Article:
Flurry Of Deadline Moves Leave Portland Trail Blazers At A Crossroads

PORTLAND, OREGON - DECEMBER 17: Interim general manager Joe Cronin talks to Damian Lillard # 0 of the Portland Trail Blazers prior to the game against the Charlotte Hornets at Moda Center on December 17, 2021 in Portland, Oregon. NOTE TO USER: User expressly acknowledges and agrees that, by downloading and or using this photograph, User is consenting to the terms and conditions of the Getty Images License Agreement. (Photo by Soobum Im/Getty Images)

In a series of stunning moves, the Portland Trail Blazers have jettisoned four key rotation players. CJ McCollum, Norman Powell, Robert Covington, and Larry Nance Jr. have all been significant contributors so far in 2022. All were expected to be contributors to playoff basketball. And as of today, all are gone.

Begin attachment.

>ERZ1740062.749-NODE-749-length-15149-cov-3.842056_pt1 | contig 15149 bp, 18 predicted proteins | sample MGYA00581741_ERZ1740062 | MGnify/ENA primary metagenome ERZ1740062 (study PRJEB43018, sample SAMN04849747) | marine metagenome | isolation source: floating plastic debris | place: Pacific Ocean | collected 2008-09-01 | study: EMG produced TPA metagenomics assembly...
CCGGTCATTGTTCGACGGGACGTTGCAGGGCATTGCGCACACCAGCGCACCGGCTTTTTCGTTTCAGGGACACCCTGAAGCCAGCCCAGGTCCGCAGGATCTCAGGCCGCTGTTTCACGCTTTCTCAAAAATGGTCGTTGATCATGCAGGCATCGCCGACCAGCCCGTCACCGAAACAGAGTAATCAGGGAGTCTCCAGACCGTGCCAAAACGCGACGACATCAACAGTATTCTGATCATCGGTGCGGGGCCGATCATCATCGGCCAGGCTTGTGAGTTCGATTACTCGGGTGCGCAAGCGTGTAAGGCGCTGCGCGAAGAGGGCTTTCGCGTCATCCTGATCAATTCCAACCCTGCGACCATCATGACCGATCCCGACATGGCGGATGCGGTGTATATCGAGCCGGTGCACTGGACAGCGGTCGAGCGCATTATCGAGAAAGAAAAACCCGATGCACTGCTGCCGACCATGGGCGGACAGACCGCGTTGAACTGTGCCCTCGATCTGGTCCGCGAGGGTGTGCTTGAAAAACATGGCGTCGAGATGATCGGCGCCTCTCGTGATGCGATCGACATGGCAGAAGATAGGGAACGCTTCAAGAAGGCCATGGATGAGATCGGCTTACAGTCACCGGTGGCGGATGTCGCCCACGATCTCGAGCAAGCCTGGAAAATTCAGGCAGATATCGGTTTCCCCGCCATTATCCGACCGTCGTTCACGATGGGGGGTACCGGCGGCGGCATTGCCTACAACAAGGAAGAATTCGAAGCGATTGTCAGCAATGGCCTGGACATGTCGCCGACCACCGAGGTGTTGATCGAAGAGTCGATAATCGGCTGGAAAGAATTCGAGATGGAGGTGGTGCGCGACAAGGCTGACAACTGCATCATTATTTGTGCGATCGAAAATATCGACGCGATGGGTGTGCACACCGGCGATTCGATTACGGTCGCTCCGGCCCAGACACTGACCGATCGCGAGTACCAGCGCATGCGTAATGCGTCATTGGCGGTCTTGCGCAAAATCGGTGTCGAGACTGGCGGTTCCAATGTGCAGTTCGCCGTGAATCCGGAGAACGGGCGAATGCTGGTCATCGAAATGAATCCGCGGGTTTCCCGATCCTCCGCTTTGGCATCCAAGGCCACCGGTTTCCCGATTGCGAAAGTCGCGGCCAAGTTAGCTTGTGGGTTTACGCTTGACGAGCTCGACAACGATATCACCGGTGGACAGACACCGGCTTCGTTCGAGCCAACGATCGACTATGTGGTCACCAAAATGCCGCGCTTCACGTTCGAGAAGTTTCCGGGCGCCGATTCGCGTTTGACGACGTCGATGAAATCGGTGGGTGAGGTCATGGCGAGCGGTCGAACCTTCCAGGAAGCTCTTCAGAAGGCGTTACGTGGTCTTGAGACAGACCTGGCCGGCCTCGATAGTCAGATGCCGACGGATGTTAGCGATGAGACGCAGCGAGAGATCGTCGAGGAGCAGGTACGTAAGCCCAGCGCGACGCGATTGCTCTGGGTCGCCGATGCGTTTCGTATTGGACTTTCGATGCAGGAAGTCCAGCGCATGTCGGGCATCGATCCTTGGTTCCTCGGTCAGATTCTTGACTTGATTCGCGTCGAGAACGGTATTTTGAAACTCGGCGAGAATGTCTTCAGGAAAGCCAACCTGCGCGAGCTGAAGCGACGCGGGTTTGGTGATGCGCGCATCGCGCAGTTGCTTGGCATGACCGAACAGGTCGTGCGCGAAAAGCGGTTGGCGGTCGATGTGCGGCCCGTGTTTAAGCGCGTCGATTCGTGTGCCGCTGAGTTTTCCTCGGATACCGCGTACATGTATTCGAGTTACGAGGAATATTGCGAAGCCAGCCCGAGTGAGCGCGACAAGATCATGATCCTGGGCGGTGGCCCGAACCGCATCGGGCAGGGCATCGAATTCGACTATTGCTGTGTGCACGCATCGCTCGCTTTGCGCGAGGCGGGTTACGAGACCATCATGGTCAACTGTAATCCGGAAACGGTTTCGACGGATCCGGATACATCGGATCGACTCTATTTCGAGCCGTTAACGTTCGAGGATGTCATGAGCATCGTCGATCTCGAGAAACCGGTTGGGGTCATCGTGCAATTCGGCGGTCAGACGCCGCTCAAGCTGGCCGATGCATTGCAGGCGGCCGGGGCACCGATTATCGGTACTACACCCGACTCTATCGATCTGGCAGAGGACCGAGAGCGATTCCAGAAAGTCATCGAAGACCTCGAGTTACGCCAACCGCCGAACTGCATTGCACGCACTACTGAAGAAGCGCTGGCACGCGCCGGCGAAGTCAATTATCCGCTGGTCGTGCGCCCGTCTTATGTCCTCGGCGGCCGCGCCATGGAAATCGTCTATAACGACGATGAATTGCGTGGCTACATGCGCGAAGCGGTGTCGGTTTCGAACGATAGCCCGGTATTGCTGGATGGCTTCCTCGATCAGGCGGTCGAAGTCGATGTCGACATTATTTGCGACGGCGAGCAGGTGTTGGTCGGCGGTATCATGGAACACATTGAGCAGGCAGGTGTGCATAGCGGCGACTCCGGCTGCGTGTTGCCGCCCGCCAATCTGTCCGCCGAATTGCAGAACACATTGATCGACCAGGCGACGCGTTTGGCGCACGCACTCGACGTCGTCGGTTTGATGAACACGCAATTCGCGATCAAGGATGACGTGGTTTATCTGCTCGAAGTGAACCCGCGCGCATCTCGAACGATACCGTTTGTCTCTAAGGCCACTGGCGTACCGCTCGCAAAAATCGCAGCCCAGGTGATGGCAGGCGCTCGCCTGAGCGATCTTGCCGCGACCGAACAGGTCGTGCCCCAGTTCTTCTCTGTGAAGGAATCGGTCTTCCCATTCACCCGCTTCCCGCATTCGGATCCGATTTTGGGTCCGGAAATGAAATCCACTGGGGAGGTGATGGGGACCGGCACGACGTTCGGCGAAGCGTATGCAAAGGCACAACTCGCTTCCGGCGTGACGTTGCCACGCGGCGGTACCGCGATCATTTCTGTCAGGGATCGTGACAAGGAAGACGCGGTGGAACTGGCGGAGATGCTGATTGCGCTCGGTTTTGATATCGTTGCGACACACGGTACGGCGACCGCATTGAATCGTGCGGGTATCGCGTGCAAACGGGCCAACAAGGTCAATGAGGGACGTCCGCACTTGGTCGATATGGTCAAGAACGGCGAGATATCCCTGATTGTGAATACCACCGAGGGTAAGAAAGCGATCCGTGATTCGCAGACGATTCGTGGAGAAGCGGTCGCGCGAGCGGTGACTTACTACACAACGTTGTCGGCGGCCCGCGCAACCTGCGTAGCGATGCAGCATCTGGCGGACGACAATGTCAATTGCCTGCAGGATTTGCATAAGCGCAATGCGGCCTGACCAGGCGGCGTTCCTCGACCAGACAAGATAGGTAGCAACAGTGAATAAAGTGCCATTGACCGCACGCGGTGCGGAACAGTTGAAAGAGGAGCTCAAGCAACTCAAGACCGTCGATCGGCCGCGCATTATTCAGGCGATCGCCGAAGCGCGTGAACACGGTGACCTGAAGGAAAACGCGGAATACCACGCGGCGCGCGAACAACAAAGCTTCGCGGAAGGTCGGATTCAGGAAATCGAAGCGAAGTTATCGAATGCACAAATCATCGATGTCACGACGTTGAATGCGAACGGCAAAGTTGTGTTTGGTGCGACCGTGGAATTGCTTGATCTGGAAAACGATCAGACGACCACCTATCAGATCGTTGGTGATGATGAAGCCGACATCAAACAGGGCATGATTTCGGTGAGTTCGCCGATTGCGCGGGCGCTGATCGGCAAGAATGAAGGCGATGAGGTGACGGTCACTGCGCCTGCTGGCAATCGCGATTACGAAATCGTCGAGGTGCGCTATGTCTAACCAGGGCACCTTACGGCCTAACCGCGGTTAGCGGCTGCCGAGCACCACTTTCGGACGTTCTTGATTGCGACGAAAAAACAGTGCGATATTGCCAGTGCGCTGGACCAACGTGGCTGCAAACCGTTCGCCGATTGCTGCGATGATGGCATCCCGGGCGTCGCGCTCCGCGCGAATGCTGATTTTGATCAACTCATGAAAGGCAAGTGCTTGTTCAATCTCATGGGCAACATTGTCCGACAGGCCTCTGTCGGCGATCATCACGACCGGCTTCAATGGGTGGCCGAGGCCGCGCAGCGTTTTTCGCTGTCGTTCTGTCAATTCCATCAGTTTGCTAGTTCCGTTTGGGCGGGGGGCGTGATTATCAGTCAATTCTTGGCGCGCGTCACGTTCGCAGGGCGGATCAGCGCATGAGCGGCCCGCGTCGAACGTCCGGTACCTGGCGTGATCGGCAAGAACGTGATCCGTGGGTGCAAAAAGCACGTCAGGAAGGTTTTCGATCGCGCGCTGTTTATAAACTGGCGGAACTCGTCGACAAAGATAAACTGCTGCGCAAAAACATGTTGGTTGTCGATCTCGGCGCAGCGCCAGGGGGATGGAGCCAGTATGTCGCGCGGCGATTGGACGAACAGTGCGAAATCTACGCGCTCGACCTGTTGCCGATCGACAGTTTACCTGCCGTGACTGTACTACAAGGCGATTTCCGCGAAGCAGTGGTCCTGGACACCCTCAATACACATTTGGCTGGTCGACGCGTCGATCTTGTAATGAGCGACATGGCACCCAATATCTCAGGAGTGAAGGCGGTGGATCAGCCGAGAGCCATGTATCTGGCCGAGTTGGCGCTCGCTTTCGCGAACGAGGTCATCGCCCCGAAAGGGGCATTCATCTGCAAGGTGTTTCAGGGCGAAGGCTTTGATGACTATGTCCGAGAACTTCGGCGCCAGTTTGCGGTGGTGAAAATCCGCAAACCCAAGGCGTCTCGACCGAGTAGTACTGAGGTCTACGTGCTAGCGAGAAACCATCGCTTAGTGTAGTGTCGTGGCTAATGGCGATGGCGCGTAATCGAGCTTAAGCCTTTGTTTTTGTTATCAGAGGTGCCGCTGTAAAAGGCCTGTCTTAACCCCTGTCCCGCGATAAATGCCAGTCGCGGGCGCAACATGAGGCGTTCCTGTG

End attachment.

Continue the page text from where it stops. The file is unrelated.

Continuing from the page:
McCollum will be by far the biggest loss. As the Trail Blazer’s second-biggest star, McCollum has provided an incredible amount of production and is a known clutch performer. He averaged about 22 points per game over the last seven seasons, operating as one of the more dangerous knockdown shooters in the league. His mid-range game provided consistent offense at the end of the shot clock, and he was a team leader. His stability on the offensive end of the court helped the Blazers achieve an incredible amount of success.